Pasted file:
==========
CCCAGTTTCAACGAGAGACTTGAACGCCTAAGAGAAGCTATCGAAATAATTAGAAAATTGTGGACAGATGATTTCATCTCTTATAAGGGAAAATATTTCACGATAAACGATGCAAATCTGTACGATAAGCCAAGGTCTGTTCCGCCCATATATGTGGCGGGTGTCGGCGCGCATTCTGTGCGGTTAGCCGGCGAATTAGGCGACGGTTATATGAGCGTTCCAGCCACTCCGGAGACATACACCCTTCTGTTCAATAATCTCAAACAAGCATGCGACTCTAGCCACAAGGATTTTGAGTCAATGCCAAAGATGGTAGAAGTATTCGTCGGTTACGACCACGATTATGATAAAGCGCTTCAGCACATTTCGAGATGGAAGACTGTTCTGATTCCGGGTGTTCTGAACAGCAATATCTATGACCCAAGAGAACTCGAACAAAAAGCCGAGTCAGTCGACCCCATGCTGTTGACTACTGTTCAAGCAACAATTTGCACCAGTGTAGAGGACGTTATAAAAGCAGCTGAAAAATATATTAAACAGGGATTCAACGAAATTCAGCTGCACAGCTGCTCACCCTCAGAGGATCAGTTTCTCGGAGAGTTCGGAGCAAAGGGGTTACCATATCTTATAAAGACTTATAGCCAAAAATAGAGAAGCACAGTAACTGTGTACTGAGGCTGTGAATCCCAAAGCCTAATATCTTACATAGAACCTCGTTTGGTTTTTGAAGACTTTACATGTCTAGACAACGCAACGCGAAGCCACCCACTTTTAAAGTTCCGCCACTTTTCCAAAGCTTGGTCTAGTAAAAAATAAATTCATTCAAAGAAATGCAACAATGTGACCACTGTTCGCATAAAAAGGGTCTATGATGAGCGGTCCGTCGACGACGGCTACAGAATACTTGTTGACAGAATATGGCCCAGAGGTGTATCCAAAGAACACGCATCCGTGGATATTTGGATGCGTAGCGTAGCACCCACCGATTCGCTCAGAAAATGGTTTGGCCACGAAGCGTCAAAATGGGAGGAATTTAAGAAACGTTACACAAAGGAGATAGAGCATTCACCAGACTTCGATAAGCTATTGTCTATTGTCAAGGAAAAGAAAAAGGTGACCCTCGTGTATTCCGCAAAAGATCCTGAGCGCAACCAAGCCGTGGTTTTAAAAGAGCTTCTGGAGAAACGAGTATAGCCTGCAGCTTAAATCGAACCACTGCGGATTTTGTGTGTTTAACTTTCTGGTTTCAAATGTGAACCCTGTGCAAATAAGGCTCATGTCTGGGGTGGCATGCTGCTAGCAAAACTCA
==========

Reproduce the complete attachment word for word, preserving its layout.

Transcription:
CCCAGTTTCAACGAGAGACTTGAACGCCTAAGAGAAGCTATCGAAATAATTAGAAAATTGTGGACAGATGATTTCATCTCTTATAAGGGAAAATATTTCACGATAAACGATGCAAATCTGTACGATAAGCCAAGGTCTGTTCCGCCCATATATGTGGCGGGTGTCGGCGCGCATTCTGTGCGGTTAGCCGGCGAATTAGGCGACGGTTATATGAGCGTTCCAGCCACTCCGGAGACATACACCCTTCTGTTCAATAATCTCAAACAAGCATGCGACTCTAGCCACAAGGATTTTGAGTCAATGCCAAAGATGGTAGAAGTATTCGTCGGTTACGACCACGATTATGATAAAGCGCTTCAGCACATTTCGAGATGGAAGACTGTTCTGATTCCGGGTGTTCTGAACAGCAATATCTATGACCCAAGAGAACTCGAACAAAAAGCCGAGTCAGTCGACCCCATGCTGTTGACTACTGTTCAAGCAACAATTTGCACCAGTGTAGAGGACGTTATAAAAGCAGCTGAAAAATATATTAAACAGGGATTCAACGAAATTCAGCTGCACAGCTGCTCACCCTCAGAGGATCAGTTTCTCGGAGAGTTCGGAGCAAAGGGGTTACCATATCTTATAAAGACTTATAGCCAAAAATAGAGAAGCACAGTAACTGTGTACTGAGGCTGTGAATCCCAAAGCCTAATATCTTACATAGAACCTCGTTTGGTTTTTGAAGACTTTACATGTCTAGACAACGCAACGCGAAGCCACCCACTTTTAAAGTTCCGCCACTTTTCCAAAGCTTGGTCTAGTAAAAAATAAATTCATTCAAAGAAATGCAACAATGTGACCACTGTTCGCATAAAAAGGGTCTATGATGAGCGGTCCGTCGACGACGGCTACAGAATACTTGTTGACAGAATATGGCCCAGAGGTGTATCCAAAGAACACGCATCCGTGGATATTTGGATGCGTAGCGTAGCACCCACCGATTCGCTCAGAAAATGGTTTGGCCACGAAGCGTCAAAATGGGAGGAATTTAAGAAACGTTACACAAAGGAGATAGAGCATTCACCAGACTTCGATAAGCTATTGTCTATTGTCAAGGAAAAGAAAAAGGTGACCCTCGTGTATTCCGCAAAAGATCCTGAGCGCAACCAAGCCGTGGTTTTAAAAGAGCTTCTGGAGAAACGAGTATAGCCTGCAGCTTAAATCGAACCACTGCGGATTTTGTGTGTTTAACTTTCTGGTTTCAAATGTGAACCCTGTGCAAATAAGGCTCATGTCTGGGGTGGCATGCTGCTAGCAAAACTCA